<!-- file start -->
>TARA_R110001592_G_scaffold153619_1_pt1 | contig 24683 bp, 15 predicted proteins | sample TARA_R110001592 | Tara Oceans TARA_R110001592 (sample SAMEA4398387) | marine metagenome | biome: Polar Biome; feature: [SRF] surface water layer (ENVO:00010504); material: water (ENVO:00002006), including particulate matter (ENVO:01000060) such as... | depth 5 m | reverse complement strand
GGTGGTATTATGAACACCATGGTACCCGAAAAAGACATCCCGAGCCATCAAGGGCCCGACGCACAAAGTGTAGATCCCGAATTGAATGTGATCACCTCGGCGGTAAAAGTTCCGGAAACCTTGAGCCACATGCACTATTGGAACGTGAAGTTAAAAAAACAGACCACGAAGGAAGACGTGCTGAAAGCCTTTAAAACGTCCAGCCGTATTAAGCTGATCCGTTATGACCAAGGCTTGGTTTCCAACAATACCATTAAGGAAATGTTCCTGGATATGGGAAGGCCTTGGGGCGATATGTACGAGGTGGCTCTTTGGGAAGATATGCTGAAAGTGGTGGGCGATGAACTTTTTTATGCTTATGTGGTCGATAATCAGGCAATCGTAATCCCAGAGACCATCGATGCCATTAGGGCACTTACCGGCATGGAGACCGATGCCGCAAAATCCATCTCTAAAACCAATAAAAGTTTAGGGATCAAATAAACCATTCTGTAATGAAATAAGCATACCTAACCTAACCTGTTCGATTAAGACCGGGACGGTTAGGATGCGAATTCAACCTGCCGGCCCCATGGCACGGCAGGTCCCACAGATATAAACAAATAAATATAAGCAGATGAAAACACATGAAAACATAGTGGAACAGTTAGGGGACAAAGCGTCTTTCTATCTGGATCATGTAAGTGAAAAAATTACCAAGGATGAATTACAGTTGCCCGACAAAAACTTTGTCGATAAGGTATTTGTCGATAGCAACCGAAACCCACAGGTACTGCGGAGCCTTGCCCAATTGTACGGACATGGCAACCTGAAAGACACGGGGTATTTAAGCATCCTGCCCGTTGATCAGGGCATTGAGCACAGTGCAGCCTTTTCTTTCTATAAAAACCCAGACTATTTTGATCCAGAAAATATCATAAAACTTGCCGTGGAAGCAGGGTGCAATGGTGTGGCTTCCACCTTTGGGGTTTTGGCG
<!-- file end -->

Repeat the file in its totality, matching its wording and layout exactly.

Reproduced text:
>TARA_R110001592_G_scaffold153619_1_pt1 | contig 24683 bp, 15 predicted proteins | sample TARA_R110001592 | Tara Oceans TARA_R110001592 (sample SAMEA4398387) | marine metagenome | biome: Polar Biome; feature: [SRF] surface water layer (ENVO:00010504); material: water (ENVO:00002006), including particulate matter (ENVO:01000060) such as... | depth 5 m | reverse complement strand
GGTGGTATTATGAACACCATGGTACCCGAAAAAGACATCCCGAGCCATCAAGGGCCCGACGCACAAAGTGTAGATCCCGAATTGAATGTGATCACCTCGGCGGTAAAAGTTCCGGAAACCTTGAGCCACATGCACTATTGGAACGTGAAGTTAAAAAAACAGACCACGAAGGAAGACGTGCTGAAAGCCTTTAAAACGTCCAGCCGTATTAAGCTGATCCGTTATGACCAAGGCTTGGTTTCCAACAATACCATTAAGGAAATGTTCCTGGATATGGGAAGGCCTTGGGGCGATATGTACGAGGTGGCTCTTTGGGAAGATATGCTGAAAGTGGTGGGCGATGAACTTTTTTATGCTTATGTGGTCGATAATCAGGCAATCGTAATCCCAGAGACCATCGATGCCATTAGGGCACTTACCGGCATGGAGACCGATGCCGCAAAATCCATCTCTAAAACCAATAAAAGTTTAGGGATCAAATAAACCATTCTGTAATGAAATAAGCATACCTAACCTAACCTGTTCGATTAAGACCGGGACGGTTAGGATGCGAATTCAACCTGCCGGCCCCATGGCACGGCAGGTCCCACAGATATAAACAAATAAATATAAGCAGATGAAAACACATGAAAACATAGTGGAACAGTTAGGGGACAAAGCGTCTTTCTATCTGGATCATGTAAGTGAAAAAATTACCAAGGATGAATTACAGTTGCCCGACAAAAACTTTGTCGATAAGGTATTTGTCGATAGCAACCGAAACCCACAGGTACTGCGGAGCCTTGCCCAATTGTACGGACATGGCAACCTGAAAGACACGGGGTATTTAAGCATCCTGCCCGTTGATCAGGGCATTGAGCACAGTGCAGCCTTTTCTTTCTATAAAAACCCAGACTATTTTGATCCAGAAAATATCATAAAACTTGCCGTGGAAGCAGGGTGCAATGGTGTGGCTTCCACCTTTGGGGTTTTGGCG